A student journalist has launched a hyperlocal website for former mining communities in Durham, describing it as his ‘living CV.’
The aim of the site, which is still under development, is to provide readers with an experience unattainable through local and regional newspapers, regional television bulletins or regional radio broadcasts.
James said he felt that starting up his own hyperlocal website made sense due to the lack of journalism jobs currently available in the industry.
He told HTFP: “I could have created a newspaper or magazine or series of articles, but by setting up my own website I got round the limitations of printing costs and distribution as well has competing for article publication.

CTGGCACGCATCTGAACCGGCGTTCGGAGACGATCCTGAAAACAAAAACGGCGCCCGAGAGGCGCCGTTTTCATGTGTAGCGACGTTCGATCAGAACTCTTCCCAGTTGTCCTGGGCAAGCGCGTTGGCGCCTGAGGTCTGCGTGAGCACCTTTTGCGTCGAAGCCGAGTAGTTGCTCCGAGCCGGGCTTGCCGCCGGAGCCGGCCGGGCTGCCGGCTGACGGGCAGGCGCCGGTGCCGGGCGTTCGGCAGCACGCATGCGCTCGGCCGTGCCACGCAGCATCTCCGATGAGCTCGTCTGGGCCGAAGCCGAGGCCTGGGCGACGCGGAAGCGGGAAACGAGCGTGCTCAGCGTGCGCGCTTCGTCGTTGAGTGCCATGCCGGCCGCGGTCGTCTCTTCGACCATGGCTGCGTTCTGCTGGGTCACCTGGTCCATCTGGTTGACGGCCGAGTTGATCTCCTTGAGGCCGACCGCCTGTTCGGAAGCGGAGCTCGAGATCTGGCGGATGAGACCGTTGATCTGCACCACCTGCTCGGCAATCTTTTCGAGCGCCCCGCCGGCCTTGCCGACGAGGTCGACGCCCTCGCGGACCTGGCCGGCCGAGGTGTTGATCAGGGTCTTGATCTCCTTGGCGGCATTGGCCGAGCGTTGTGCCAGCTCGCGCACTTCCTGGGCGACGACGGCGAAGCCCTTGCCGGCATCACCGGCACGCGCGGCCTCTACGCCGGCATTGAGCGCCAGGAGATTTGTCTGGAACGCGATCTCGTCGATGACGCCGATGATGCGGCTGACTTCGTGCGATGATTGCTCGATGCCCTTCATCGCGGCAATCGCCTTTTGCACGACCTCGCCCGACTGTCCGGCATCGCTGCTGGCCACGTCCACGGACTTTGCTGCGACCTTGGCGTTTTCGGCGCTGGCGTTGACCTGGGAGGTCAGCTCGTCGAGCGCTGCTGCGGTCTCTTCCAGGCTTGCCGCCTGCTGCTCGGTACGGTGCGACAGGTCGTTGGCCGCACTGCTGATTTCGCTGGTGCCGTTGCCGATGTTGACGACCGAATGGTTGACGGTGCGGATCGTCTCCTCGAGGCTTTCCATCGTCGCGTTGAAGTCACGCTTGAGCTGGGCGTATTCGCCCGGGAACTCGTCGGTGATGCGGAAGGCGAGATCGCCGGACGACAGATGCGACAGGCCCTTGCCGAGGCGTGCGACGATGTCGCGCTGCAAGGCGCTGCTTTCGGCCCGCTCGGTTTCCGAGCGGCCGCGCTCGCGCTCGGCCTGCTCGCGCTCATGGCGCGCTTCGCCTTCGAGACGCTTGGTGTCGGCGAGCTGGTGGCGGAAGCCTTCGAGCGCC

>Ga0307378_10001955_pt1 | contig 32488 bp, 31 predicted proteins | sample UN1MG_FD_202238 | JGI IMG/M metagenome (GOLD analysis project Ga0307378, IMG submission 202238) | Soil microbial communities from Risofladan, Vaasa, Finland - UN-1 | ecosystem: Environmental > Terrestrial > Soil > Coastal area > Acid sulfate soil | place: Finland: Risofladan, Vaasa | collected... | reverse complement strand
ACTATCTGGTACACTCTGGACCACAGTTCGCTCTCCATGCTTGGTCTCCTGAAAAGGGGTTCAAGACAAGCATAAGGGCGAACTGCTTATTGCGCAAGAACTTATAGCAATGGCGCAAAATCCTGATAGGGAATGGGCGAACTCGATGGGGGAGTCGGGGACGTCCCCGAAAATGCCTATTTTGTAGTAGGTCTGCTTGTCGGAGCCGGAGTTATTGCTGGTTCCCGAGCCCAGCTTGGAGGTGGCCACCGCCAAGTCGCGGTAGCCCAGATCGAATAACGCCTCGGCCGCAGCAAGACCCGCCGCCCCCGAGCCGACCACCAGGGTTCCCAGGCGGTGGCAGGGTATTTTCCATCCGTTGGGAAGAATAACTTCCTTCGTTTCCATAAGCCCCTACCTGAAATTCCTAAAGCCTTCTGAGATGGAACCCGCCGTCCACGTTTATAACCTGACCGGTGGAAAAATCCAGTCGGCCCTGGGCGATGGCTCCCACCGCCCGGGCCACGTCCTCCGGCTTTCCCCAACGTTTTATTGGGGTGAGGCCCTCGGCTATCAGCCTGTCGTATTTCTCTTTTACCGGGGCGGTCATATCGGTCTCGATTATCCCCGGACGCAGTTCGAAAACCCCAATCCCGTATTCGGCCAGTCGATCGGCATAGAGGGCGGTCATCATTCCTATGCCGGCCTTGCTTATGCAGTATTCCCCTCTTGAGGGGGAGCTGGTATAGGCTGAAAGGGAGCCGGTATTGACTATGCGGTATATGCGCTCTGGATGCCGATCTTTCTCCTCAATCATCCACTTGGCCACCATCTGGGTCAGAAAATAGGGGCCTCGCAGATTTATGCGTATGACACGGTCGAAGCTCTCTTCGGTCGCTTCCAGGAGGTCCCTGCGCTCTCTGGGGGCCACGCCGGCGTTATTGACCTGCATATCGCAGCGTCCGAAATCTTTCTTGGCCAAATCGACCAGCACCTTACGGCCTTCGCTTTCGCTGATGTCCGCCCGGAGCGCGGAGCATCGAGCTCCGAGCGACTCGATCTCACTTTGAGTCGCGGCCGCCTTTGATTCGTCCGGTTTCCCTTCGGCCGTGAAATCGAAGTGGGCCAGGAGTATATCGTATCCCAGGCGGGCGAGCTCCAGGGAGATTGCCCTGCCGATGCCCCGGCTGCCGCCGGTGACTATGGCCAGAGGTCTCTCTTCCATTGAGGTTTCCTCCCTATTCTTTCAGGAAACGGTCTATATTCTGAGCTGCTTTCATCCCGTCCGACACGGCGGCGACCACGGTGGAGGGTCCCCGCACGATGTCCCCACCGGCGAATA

“The journalism industry is at a crossroads now – much like the book and the tablet reader – where more and more emphasis is being put on digital content, digital skills and digital platforms. By combining the hyperlocal market and the emphasis on digital I’ve created a ‘living’ CV.
He added: “Overall I think there will be a continued advance in online news content, especially with the rise of the smart phone, tablets and ‘apps’.
“There’s a bit of a generation gap to go between the current media establishment and the up and coming graduates
“Until the time comes for the existing establishment to be replaced, journalism graduates and those freelancing too should certainly invest in online news, whether that be in hyperlocal news or an interest they have, so they can sharpen their skills and polish their CV.”
James launched the site for those areas of the North East in order for them to communicate through the local press as he felt other media outlets didn’t have the resources for readers to do so.
However, he adds that it is aimed at supplementing the content of existing media outlets reporting on East Durham rather than competing with them.